Archive for the 'Christmas' Category

Texas Christmas Bird Count 2019-2020

Tuesday, November 19th, 2019
Christmas Bird Count participants. Photo: Camilla Cerea/Audubon

Christmas Bird Count participants. Photo: Camilla Cerea/Audubon

This is Passport to Texas

For Texas birders it is sheer delight now that the annual Christmas Bird Count is nearly in sight.

The Christmas Bird Count is a fantastic way for people to get involved in what we call citizen science. You can be a participant and help count birds during the Christmas season.

Cliff Shackelford is a state ornithologist with Texas Parks and Wildlife.

There’s a three week window that straddles Christmas where teams go out at specific times for 24 hours in a specific 15 mile radius circle and count birds.

The Christmas Bird Count officially started in 1900. Even though it took a while for counts to get established in Texas, some bird counting circles in the state have been in existence for 60 years.

So how can you participate?

The first thing to do is find out if you live in or near a Christmas Count circle. The next step is to find the count compiler, that person who’s in charge of coordinating that circle and making sure that people are spread out and have a little piece of the pie and don’t double up on certain sites.

Find your nearest Christmas count circle at Audubon.org

For Texas Parks and Wildlife…I’m Cecilia Nasti.

O, Texas Tannenbaum

Tuesday, December 25th, 2018
Christmas Tree inside Saur-Beckmann State Historic Site

Christmas Tree inside Saur-Beckmann State Historic Site

This is Passport to Texas

The custom of decorating trees for Christmas took root in German villages during the sixteenth century.

A lot of Germans, as you know, settled Texas. And they brought a tradition with them of the tabletop Christmas tree.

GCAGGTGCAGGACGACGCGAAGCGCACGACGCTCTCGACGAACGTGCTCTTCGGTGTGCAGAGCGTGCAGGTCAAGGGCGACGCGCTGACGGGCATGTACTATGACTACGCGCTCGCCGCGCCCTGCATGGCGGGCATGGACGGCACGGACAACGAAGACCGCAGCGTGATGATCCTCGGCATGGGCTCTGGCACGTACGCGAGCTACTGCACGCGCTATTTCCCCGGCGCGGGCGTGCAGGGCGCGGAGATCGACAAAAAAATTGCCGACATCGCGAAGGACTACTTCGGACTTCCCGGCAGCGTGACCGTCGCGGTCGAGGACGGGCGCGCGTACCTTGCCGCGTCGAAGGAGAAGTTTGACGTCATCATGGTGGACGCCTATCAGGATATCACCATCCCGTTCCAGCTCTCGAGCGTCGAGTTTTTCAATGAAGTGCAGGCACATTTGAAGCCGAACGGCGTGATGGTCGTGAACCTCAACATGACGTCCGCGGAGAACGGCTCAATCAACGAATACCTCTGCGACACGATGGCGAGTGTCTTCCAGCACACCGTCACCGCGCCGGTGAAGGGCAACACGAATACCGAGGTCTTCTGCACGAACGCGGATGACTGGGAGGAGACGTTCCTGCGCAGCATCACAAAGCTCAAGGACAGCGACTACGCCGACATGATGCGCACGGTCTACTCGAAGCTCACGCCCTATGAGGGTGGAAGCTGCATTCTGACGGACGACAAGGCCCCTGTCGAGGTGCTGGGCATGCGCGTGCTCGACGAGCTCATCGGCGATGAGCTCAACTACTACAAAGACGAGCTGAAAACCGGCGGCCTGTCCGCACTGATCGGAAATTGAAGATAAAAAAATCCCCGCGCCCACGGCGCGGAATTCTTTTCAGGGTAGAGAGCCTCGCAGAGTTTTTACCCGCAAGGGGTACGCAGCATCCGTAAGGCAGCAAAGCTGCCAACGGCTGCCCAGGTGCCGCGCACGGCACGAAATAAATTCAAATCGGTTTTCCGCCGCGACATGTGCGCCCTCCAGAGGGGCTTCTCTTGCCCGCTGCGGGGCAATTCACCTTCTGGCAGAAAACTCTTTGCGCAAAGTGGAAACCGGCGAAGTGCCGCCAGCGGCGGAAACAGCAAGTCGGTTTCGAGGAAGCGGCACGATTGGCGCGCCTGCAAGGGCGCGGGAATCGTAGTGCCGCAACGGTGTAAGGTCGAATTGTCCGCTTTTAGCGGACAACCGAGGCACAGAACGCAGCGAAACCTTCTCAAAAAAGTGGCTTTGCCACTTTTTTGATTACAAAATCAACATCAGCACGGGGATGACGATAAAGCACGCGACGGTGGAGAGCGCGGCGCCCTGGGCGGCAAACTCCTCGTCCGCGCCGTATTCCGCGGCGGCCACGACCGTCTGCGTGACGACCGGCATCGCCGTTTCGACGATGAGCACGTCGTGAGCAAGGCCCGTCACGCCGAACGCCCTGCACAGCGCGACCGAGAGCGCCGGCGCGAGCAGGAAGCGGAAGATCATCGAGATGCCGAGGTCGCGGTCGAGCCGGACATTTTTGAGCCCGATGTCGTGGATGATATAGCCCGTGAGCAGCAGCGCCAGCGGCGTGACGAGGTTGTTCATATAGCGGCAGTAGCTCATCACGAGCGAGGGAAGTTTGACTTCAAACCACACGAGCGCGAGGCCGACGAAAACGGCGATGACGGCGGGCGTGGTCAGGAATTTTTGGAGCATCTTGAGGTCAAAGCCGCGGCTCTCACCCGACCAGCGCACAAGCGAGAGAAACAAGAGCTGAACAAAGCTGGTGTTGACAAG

Cynthia Brandimarte is program director for Texas historic sites.

When you look at interior photographs of Texas houses, you see many tabletop Christmas trees ornamented for the season, particularly in German households in the late nineteenth century Texas.

Ornaments were handmade then, and small gifts often dangled from branches. Eventually, the tabletop conifer gave way to larger trees that became “floor models,” and the decorations sometimes mirrored the day’s events.

You saw more and more seven or eight feet trees that were placed on the floor. And because we had just ended the Spanish American war in victory, there was a fashion in the early part of the twentieth century to decorate trees with a few American flags here and there. We have photographic evidence for that.

If you celebrate Christmas, we wish you a joyous holiday. And if you do not, then it’s the perfect opportunity to spend time in nature, because Life’s Better Outside.

Wishing all of you a Merry Christmas and Healthy New Year.

For Texas Parks and Wildlife…I’m Cecilia Nasti.

Relaxing Old School During the Holidays

Monday, December 24th, 2018

Christmas at Sauer Beckman Farm.

This is Passport to Texas

We have something in common with early Texans.

Christmas and the month of December—in large part—was the time when Texans gathered.

Cynthia Brandimarte is program director for Texas historic sites. Unlike today when a short trip by car or plane will get us to our holiday destination, travel was difficult for early Texans.

And so when you traveled, you tended to stay. People had time at Christmas to do that—to travel and spend weeks.

Which makes the few days that most of us get off at Christmas seem like a rip off. And early Texans made good use of this block of time.

It was then that they celebrated not only Christmas, but other special events, and planned weddings for the month of December.